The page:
A 2009 Caldecott Honor Book
Having fled from war in their troubled homeland, a boy and his family are living in poverty in a strange country. Food is scarce, so when the boy’s father brings home a map instead of bread for supper, at first the boy is furious. But when the map is hung on the wall, it floods their cheerless room with color. As the boy studies its every detail, he is transported to exotic places without ever leaving the room, and he eventually comes to realize that the map feeds him in a way that bread never could.
The award-winning artist’s most personal work to date is based on his childhood memories of World War II and features stunning illustrations that celebrate the power of imagination. An author’s note includes a brief description of his family’s experience, two of his early drawings, and the only surviving photograph of himself from that time.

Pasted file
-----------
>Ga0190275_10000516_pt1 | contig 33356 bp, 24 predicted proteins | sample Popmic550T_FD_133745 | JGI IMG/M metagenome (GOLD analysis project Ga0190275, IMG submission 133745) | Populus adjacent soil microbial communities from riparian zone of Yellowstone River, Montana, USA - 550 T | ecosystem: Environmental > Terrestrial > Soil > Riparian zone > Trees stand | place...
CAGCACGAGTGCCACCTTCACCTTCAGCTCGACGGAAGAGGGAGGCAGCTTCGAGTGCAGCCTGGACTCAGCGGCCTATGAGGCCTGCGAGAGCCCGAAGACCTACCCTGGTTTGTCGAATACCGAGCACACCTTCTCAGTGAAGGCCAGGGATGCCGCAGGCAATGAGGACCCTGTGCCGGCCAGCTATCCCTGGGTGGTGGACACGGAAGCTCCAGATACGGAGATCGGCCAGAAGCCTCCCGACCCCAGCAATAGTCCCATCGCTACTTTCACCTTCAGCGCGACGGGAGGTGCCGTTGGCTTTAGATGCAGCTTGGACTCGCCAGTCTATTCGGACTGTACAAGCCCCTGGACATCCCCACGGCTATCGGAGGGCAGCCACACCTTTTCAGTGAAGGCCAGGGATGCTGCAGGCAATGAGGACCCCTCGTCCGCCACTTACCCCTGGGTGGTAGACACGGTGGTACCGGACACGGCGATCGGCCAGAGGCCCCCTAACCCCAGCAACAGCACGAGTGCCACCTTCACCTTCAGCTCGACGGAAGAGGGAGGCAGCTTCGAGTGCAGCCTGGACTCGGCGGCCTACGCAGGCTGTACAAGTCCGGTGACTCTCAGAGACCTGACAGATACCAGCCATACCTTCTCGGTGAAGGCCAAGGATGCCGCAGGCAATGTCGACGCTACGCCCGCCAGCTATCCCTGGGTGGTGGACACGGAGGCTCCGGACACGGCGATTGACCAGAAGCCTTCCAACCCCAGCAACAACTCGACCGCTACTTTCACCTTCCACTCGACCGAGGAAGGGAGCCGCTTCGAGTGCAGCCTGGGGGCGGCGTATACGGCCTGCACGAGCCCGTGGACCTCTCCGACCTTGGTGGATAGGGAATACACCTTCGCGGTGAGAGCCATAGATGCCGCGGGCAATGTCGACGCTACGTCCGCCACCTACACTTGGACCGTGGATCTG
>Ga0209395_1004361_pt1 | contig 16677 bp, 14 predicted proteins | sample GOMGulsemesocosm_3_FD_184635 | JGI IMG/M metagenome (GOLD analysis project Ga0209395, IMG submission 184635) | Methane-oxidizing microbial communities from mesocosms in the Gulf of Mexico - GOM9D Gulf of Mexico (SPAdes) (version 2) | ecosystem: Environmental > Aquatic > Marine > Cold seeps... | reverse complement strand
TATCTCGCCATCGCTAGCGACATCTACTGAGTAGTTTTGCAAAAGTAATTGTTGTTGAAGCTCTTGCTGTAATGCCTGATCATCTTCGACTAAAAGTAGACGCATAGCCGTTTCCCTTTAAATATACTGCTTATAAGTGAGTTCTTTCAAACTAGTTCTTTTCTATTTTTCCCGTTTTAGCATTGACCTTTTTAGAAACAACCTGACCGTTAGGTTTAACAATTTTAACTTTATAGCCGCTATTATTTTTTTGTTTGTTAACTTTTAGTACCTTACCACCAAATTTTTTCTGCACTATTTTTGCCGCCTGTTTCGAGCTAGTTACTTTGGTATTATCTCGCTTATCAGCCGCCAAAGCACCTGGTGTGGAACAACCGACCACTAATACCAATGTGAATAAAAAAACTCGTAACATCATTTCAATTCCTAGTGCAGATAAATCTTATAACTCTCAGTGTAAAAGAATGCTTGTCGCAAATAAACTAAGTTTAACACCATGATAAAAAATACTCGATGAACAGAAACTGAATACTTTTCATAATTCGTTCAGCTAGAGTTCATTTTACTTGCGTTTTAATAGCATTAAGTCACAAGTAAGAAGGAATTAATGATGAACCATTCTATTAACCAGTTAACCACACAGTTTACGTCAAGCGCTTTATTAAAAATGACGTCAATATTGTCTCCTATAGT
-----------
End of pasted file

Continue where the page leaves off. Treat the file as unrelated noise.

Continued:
Since 1963, Uri Shulevitz has commanded attention. In that year, a refugee in his 20s, he published his first picture book, The Moon in My Room. Forty-five years, a Caldecott Medal, numerous honors and more than 40 titles later, Shulevitz now gives us his first explicitly autobiographical story. It is a masterpiece…What is this book but a sequence of the folk tales Shulevitz has been telling from the beginning? The destruction of family happiness, the reversal of fortune, the foolish bargain, the impossible task: all these classic themes control this story. In framing his own story, replacing autobiographical fact with archetypal forms, Shulevitz keeps the focus on the inner world that he has so consistently illuminated. Once again, he reminds us that folly is not the opposite of wisdom, but so close a relative that the two are often mistaken.